(09:49:27 AM) asaldhan: dmlloyd: it is the applications that get deployed on the runtime that can go berseck

    (09:49:49 AM) ***asaldhan has updated the article

    (09:51:05 AM) dmlloyd: asaldhan: that is true

    (09:51:22 AM) dmlloyd: tbh all of my changes should be able to support programmatic SM enablement later on

    (09:52:16 AM) asaldhan: dmlloyd: in my view 95% of usecases will go by programmatic approach.  for the paranoid, the cmd line option can go

    (09:52:27 AM) dmlloyd: we could cut down significantly on startup time this way

    (09:52:41 AM) asaldhan: dmlloyd: right.

    (09:52:55 AM) asaldhan: dmlloyd: what I feel is the flag   "enable=true"  which kicks in the SM

    (09:53:00 AM) asaldhan: dmlloyd: usability will be cool

    (09:53:24 AM) asaldhan: dmlloyd: by default, the permissions should be DenyAll  as long as all the modules shipped in AS8 have allperm in module.xml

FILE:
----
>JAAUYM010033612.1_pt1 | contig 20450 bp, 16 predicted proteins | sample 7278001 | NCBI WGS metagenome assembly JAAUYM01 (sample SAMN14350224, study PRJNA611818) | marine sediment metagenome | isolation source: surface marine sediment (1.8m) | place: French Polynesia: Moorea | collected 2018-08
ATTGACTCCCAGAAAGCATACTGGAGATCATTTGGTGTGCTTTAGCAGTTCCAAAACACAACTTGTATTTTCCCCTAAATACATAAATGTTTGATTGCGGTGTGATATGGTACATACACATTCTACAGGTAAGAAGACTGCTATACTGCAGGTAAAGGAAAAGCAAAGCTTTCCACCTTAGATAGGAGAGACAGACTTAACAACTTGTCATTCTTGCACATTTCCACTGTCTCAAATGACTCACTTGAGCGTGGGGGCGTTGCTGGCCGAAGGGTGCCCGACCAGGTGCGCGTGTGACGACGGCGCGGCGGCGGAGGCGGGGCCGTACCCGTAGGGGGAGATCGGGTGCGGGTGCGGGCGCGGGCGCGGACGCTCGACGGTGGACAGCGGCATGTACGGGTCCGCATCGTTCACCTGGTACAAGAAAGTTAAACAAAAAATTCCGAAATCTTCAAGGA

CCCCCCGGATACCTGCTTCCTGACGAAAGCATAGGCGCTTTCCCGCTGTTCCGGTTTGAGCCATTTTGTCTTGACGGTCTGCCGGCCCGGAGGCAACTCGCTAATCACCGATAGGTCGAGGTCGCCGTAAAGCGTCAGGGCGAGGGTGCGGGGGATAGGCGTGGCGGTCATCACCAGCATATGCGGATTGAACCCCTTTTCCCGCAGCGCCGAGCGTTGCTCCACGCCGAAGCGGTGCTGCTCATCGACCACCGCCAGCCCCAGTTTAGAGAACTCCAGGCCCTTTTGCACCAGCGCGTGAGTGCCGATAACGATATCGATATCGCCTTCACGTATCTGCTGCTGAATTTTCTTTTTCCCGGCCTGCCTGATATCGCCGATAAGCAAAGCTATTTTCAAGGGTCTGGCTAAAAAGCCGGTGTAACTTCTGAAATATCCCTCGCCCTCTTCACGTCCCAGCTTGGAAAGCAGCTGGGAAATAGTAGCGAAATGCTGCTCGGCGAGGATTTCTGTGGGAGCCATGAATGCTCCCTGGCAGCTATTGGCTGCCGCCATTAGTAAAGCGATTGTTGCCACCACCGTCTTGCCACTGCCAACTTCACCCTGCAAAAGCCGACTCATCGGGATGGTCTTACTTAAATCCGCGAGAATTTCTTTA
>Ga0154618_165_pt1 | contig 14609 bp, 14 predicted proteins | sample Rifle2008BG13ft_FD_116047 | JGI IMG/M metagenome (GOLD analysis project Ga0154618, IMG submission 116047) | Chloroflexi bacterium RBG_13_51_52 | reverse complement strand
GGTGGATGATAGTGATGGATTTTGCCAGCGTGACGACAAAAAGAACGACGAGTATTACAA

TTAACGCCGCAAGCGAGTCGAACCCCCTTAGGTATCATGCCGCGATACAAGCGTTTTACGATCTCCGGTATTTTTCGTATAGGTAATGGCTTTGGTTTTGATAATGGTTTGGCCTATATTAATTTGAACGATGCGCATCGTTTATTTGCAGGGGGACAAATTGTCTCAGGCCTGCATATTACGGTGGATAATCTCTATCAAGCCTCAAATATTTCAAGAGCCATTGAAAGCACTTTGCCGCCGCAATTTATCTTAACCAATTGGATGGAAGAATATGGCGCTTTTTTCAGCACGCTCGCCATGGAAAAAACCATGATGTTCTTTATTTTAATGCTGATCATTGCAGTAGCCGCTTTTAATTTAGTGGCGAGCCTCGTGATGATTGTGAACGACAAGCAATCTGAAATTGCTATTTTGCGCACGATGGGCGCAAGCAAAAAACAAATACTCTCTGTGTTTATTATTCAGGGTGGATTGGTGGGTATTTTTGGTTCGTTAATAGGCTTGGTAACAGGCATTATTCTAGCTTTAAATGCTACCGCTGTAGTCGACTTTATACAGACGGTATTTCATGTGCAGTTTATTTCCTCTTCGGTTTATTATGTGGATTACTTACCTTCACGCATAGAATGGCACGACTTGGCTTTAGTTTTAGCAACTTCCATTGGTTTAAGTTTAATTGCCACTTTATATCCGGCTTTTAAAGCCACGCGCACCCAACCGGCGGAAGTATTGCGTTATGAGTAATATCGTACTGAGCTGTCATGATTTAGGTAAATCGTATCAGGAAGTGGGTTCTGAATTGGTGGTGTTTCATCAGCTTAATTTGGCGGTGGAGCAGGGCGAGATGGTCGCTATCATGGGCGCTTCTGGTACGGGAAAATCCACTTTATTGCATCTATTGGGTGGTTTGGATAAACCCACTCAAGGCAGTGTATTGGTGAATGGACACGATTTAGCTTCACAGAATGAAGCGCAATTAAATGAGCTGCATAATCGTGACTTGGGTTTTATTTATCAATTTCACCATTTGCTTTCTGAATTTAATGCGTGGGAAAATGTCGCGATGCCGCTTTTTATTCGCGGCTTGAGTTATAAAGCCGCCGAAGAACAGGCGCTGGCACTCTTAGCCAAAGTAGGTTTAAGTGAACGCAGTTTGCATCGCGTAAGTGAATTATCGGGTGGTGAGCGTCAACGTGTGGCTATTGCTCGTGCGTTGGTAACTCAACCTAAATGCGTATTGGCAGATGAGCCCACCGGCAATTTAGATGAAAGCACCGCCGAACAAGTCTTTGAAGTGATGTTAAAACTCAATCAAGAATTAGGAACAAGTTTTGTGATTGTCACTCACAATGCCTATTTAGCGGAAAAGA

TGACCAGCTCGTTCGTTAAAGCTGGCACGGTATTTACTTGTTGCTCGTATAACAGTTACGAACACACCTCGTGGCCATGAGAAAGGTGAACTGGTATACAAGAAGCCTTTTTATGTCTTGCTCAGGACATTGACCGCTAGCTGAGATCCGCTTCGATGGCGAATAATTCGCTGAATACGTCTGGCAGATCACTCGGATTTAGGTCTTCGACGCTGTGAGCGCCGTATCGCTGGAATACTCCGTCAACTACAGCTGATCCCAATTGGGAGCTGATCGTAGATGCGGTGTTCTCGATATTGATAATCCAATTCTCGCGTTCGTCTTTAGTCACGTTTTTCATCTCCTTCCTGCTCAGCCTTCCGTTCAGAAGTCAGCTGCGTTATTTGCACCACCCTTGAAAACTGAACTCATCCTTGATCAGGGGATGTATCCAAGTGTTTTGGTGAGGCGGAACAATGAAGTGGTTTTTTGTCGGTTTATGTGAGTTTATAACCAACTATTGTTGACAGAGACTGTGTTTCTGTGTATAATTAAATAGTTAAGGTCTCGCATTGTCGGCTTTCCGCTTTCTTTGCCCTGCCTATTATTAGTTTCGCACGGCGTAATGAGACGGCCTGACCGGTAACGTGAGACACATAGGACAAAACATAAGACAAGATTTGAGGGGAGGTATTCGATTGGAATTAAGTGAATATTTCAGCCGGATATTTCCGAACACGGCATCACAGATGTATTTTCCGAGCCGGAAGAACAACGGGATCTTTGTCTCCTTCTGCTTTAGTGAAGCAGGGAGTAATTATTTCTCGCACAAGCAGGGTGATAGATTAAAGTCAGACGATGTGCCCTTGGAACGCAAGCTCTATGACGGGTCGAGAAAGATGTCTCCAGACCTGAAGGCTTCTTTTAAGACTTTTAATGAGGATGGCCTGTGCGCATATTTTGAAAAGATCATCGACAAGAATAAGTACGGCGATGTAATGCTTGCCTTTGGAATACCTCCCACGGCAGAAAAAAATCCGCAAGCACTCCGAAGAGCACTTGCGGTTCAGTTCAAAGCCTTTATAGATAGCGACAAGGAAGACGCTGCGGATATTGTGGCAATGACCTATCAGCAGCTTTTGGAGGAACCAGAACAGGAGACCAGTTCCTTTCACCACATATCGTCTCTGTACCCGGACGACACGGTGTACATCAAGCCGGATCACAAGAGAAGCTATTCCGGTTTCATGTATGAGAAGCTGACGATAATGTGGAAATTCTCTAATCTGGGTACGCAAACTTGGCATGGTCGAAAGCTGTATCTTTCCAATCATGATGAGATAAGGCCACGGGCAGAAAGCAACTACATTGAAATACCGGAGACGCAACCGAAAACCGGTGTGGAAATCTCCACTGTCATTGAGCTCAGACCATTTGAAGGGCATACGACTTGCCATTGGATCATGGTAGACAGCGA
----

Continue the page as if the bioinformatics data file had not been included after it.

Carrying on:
(09:53:32 AM) dmlloyd: that flag should be "enable=(true|false|inherit)" though - otherwise if they set it on the command line and it's set to "false" then the SM will turn off once the subsystem kicks in

    (09:53:37 AM) asaldhan: dmlloyd: that way, admin has to configure his apps and custom modules

    (09:53:49 AM) dmlloyd: asaldhan, the EE spec gives a minimum permission set actually

    (09:53:56 AM) asaldhan: dmlloyd: right

    (09:54:25 AM) dmlloyd: I wonder if we should automatically set those up or if the EE perm set should just be the default